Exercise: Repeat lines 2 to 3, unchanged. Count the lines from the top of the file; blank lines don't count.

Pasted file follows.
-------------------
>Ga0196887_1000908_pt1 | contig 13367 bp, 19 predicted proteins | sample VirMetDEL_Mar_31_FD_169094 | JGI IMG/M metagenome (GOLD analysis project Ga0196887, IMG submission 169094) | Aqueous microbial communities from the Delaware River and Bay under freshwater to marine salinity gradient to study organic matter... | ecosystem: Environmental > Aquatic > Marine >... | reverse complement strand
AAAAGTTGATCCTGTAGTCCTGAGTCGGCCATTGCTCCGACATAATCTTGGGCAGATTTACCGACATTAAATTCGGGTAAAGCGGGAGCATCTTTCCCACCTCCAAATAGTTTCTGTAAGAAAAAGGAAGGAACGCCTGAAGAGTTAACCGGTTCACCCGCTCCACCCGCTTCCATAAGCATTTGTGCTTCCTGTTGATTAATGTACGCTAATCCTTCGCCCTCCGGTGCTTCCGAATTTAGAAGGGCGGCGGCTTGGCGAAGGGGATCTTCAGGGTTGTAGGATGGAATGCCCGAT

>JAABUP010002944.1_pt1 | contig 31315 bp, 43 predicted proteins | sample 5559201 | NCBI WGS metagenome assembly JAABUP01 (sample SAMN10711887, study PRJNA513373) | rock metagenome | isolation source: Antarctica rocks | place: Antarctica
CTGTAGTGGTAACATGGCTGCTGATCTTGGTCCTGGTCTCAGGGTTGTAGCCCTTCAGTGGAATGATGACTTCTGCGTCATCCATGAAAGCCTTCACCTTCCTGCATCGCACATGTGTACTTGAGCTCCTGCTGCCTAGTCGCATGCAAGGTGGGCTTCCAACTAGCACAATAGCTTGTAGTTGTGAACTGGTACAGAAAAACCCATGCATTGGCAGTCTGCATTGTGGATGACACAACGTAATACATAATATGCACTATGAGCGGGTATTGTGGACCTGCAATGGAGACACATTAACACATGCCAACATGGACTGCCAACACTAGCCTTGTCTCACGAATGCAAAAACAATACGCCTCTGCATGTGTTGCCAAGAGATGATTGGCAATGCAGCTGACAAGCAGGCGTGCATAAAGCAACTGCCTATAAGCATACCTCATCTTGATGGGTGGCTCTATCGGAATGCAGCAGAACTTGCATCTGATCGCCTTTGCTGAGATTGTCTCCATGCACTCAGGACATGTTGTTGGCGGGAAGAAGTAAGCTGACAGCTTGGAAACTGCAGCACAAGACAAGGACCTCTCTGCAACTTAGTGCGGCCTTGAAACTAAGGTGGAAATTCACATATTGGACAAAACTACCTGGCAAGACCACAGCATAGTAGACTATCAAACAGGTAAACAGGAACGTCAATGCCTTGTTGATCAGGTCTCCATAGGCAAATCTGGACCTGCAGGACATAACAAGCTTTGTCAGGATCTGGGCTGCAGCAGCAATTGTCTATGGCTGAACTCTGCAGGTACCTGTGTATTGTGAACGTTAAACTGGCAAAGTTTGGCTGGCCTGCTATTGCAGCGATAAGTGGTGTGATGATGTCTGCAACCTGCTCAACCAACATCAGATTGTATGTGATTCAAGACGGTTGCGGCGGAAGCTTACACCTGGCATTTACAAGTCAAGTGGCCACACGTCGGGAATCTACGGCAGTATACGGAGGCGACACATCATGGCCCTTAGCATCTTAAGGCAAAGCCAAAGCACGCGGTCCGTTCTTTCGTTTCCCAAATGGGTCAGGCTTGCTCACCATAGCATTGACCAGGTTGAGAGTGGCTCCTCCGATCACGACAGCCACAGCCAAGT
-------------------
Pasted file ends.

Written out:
AAAAGTTGATCCTGTAGTCCTGAGTCGGCCATTGCTCCGACATAATCTTGGGCAGATTTACCGACATTAAATTCGGGTAAAGCGGGAGCATCTTTCCCACCTCCAAATAGTTTCTGTAAGAAAAAGGAAGGAACGCCTGAAGAGTTAACCGGTTCACCCGCTCCACCCGCTTCCATAAGCATTTGTGCTTCCTGTTGATTAATGTACGCTAATCCTTCGCCCTCCGGTGCTTCCGAATTTAGAAGGGCGGCGGCTTGGCGAAGGGGATCTTCAGGGTTGTAGGATGGAATGCCCGAT

>JAABUP010002944.1_pt1 | contig 31315 bp, 43 predicted proteins | sample 5559201 | NCBI WGS metagenome assembly JAABUP01 (sample SAMN10711887, study PRJNA513373) | rock metagenome | isolation source: Antarctica rocks | place: Antarctica